According to the Director of the University Health Center, nicotine is more addictive than heroine, cocaine and alcohol. 

Cigarette use is down in the U.S., but a trendy form of nicotine ingestion has been sweeping college students, high schoolers and teens across the nation. JUULs — the brand name of these compact e-cigarettes — can be responsible for younger individuals becoming hooked on nicotine. 

Blamed for public backlash over teenage vaping, the sleek device has become so widespread, that the action has turned into a verb. As JUULing has grown in popularity, so has its reputation for being “better for you” than actual cigarettes. But JUULs were introduced to the market in 2015 and there’s not enough medical data yet to determine long-term effects. 

“Let’s be clear, this product is meant to vaporize a poison — specifically nicotine — so individuals can inhale it into their bodies,” Dr. Andrew Guertler, medical director of the University Health Center, said. “The amount of nicotine in one e-cigarette cartridge is equal to the amount of nicotine in a pack of cigarettes.”

On Oct. 29, the Student Government Association held an informational session as part of its yearly “Today I Learned” series with an open panel for students to ask questions about JUULing. 

“JUULing hit heights this year, so we wanted to let people make informed decisions,” Calli Dukas, SGA academic affairs committee chair, said. “We took an unbiased approach to inform students of the risks.”

This event was the first campus initiative regarding vaping. The e-cigarettes have become more accessible on campus, as both JUULs and JUUL pods can be purchased with FLEX at Mr. Chips, a campus convenience store.

“Aramark was responding to student requests for them to be sold in the convenience stores,” Bill Wyatt, director of communications and university spokesman, said in an email. Aramark didn’t respond to a request to comment. 

JMU Policy 1111 restricts smoking within buildings and facilities, including libraries, parking garages, vehicles owned or rented by the university and individual offices. This isn’t limited to cigarettes, but instead encompasses smoking as exhaling smoke from an e-cigarette or any kind of smoking device.

“The vapor is an aerosol, so we have secondhand smoke to consider,” Mindy Koon, assistant director of alcohol and other drug abuse prevention at UHC, said. “Thirdhand smoke, which is released to furniture, can have negative impacts to others in the environment.”

The December newsletter of “Potty Mouth,” which is hung on the back of bathroom door stalls around campus, featured JUULs and its risks. JUULs, unlike tobacco products, have a non-traceable odor.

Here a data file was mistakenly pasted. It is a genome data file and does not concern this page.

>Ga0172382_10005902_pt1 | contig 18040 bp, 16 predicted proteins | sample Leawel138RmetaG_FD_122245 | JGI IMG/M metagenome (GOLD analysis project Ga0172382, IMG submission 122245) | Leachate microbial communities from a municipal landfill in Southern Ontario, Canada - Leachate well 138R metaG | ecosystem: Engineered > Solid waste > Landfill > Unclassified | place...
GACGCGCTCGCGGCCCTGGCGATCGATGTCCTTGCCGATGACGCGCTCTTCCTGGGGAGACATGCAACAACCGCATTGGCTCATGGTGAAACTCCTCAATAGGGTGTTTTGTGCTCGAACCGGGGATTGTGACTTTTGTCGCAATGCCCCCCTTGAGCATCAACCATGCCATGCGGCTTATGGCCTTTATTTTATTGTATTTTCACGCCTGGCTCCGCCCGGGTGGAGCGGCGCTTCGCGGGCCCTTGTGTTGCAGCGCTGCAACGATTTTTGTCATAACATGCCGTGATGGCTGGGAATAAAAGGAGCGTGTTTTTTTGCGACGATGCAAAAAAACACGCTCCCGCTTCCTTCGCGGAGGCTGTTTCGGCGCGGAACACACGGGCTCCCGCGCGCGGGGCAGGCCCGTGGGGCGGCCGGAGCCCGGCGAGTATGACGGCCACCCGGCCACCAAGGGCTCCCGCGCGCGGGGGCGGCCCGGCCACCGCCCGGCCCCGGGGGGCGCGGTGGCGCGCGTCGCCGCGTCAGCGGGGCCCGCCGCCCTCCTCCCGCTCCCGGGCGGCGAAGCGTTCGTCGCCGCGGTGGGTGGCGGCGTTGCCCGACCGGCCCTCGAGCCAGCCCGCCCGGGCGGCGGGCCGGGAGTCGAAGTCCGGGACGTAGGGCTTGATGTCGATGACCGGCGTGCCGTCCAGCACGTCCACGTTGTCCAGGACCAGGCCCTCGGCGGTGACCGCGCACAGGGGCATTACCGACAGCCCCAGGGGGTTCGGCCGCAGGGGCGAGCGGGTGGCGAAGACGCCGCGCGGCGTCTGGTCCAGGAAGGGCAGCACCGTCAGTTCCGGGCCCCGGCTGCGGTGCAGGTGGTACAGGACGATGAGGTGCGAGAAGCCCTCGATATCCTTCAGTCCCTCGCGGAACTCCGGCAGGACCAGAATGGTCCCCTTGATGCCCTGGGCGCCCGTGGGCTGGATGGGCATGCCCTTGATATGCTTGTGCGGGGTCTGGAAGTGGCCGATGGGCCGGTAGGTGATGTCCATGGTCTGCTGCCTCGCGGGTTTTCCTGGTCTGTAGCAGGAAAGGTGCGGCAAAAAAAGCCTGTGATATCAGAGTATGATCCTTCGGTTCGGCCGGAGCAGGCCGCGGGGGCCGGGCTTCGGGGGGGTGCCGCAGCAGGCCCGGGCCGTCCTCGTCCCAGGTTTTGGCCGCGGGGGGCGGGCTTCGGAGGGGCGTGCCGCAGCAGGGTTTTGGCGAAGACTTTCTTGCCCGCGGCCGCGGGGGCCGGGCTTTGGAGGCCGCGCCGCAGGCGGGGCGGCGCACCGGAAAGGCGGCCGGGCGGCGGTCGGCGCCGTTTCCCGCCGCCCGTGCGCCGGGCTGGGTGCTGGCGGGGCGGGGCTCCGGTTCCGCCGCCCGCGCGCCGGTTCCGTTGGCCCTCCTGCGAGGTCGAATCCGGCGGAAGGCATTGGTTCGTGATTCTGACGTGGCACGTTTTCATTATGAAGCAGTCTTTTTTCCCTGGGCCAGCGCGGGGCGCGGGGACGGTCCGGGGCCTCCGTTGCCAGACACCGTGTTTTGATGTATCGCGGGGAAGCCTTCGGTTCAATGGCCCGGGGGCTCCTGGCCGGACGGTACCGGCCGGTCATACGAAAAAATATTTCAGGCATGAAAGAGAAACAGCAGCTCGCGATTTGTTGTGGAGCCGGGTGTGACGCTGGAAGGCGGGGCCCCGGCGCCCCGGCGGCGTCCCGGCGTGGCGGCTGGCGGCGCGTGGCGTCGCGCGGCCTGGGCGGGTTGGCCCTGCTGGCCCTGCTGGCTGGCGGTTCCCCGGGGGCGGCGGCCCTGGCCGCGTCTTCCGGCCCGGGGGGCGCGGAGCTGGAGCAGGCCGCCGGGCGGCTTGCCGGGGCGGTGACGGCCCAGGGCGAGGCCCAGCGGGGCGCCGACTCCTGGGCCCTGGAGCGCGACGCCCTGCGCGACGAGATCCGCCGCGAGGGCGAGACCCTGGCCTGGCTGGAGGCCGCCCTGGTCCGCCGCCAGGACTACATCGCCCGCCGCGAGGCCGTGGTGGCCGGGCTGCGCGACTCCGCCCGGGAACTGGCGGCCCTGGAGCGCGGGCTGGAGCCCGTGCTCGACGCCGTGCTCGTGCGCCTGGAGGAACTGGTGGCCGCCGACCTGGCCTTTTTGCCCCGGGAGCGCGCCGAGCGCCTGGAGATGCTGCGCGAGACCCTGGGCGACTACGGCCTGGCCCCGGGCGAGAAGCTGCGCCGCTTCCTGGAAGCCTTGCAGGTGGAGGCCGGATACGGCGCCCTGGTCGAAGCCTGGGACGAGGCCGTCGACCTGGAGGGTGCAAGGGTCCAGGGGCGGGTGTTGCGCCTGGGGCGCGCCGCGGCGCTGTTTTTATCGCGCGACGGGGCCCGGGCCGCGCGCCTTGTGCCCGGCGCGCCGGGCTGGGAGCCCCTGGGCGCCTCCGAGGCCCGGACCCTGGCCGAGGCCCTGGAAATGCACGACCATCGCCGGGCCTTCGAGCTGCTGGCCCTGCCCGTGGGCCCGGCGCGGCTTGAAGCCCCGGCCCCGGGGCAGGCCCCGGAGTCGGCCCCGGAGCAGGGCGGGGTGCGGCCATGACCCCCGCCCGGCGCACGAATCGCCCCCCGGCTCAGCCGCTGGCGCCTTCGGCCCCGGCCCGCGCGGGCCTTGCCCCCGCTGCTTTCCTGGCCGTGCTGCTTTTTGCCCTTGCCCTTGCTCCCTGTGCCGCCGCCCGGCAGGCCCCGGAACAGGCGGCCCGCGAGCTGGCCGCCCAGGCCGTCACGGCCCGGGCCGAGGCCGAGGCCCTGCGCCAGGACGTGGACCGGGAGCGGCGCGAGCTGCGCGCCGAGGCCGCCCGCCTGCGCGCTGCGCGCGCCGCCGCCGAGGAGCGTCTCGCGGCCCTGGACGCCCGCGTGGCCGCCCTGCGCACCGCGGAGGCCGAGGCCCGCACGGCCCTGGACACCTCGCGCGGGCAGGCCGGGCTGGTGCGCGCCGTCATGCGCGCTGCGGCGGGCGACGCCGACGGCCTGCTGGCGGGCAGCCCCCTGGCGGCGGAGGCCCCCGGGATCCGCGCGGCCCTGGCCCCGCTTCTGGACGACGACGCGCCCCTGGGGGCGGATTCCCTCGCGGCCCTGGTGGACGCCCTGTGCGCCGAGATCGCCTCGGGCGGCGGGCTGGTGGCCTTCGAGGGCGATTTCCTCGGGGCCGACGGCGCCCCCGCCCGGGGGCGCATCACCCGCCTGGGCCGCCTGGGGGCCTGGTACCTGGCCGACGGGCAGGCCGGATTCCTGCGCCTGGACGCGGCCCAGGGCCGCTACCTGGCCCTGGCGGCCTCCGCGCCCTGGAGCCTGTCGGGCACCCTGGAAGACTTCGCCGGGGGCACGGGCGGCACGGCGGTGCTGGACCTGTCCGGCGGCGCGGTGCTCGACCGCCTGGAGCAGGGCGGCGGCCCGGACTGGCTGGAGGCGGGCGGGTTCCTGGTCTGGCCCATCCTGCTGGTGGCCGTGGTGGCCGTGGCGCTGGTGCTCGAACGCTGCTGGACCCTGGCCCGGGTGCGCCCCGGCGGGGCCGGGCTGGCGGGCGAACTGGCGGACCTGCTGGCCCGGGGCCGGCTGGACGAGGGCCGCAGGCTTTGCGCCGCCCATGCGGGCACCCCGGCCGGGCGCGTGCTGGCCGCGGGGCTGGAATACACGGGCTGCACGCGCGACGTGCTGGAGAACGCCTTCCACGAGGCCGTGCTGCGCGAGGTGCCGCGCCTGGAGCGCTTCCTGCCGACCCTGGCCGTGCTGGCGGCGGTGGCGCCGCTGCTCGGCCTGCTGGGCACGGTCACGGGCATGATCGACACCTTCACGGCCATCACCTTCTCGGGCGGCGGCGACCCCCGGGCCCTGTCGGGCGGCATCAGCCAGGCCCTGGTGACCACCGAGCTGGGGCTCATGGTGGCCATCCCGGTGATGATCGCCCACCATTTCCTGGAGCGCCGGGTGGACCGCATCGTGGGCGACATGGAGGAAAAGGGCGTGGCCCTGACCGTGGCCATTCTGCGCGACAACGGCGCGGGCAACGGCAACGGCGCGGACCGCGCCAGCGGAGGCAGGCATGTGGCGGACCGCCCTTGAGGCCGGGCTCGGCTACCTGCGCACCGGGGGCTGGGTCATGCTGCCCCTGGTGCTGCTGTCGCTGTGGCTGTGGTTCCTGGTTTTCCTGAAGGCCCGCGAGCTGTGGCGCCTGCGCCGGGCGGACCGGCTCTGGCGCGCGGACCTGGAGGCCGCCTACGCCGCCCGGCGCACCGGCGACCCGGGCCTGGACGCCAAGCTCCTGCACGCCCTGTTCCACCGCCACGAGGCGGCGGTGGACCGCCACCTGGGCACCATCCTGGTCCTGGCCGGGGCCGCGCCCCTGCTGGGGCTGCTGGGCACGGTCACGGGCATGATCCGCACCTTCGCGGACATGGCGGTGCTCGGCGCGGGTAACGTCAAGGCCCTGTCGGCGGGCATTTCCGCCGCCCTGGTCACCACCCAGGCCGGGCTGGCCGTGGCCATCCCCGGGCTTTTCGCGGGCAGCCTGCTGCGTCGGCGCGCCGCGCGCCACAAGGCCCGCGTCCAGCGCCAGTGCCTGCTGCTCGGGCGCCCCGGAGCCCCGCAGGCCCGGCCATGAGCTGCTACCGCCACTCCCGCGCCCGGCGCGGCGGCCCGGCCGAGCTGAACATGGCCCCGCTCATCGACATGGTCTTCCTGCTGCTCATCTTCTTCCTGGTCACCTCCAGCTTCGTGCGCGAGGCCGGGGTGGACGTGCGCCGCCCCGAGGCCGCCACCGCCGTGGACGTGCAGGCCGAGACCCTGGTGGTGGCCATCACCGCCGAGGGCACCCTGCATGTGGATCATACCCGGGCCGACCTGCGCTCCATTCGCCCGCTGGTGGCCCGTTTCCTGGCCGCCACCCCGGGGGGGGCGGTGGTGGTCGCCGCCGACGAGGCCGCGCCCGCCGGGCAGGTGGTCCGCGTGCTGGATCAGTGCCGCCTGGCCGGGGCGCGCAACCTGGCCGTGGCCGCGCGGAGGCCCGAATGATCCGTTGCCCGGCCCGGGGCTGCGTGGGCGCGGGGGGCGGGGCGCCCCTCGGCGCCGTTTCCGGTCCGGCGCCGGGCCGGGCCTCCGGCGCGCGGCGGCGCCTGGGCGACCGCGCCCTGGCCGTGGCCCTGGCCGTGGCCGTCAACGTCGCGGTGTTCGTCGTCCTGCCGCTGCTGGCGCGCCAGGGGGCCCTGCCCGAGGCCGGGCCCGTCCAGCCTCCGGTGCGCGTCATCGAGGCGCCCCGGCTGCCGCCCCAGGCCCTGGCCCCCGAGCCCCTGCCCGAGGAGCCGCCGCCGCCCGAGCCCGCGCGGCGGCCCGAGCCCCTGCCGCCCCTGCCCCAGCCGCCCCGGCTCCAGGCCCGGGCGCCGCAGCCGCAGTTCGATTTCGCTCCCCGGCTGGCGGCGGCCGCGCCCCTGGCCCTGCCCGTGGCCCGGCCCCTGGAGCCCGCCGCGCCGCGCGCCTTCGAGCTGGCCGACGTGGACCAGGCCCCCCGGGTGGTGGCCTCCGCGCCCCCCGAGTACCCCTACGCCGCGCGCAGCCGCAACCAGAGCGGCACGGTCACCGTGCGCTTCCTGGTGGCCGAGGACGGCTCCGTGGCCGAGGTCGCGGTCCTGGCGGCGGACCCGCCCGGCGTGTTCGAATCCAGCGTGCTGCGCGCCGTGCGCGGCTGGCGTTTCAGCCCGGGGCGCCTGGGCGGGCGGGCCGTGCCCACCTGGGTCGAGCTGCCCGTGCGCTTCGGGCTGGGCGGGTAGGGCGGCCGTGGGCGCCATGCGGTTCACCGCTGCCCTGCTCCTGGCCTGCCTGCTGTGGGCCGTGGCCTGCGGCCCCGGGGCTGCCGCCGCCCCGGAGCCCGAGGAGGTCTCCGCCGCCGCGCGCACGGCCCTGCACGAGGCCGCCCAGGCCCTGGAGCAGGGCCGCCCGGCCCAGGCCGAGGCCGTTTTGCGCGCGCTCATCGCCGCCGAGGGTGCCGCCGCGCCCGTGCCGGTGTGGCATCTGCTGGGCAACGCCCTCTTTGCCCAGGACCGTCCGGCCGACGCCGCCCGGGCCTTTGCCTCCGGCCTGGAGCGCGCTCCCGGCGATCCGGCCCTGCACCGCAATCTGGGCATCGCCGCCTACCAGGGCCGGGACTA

“The marketing, the flavor varieties, their novelty and the general idea that these products are safe make them attractive,” Koon said. “Now that they changed the website and the way they advertise, I think there’s potential for it to make a difference.”

JUUL Labs claims that its products are for adult smokers, however, multiple lawsuits allege the mission as deceptively marketed toward minors. The suits additionally accused the e-cigarette startup of causing users’ nicotine addiction. 

Following these allegations, the FDA announced a campaign to curb teenage vaping and announced Nov. 15 that it would restrict the sale of flavored JUUL pods to areas unreachable to teenagers. To avert users from moving to cigarettes, the brand, which has over a 70 percent share of the e-cigarette market, continued to sell tobacco, menthol and mint flavors.

“If an individual is already addicted to smoking cigarettes, then yes, e-cigarettes are a better alternative,” Guertler said. “The tars and other contaminants in cigarette smoke, which are the primary contributors to lung cancer and lung damage [result] in COPD.”

According to Guertler, research has suggested that nicotine is at least as equally addictive as heroin, cocaine and alcohol. It affects maturation of still-developing adolescent brains and interrupts the progression of healthy neurologic pathways for acquisition of knowledge, attention and vulnerability to addiction. 

JUULs contain the highest nicotine content compared to other e-cigarettes in the U.S. market. Many European countries have regulated or banned e-cigarettes, and when traveling or studying abroad, an avid JUUL user may revert to cigarettes.

“It is evident that nicotine, especially in the younger person, is a gateway drug and leads to use of more dangerous drugs and addictive behavior,” Guertler said. “There is research that shows that in individuals aged 15-26, use of e-cigarettes is associated with advancement of traditional tobacco use.”

The release of dopamine when nicotine is inhaled is thought to be the source of the pleasurable sensations experienced when smoking, and according to Guertler, can include relaxation, a buzz and a release of tension.

“After you’ve smoked a few times, nicotine begins to weaken your ability to feel pleasure, causing you to need more nicotine in order to sustain the good feelings,” Guertler said. “This is the cycle of the smoking habit; in order to continue feeling pleasure from smoking, you must continue to smoke more cigarettes, more frequently.”

Contact Mary Harrison at harri4mj@dukes.jmu.edu. For more coverage of JMU and Harrisonburg news, follow the news desk on Twitter @BreezeNewsJMU.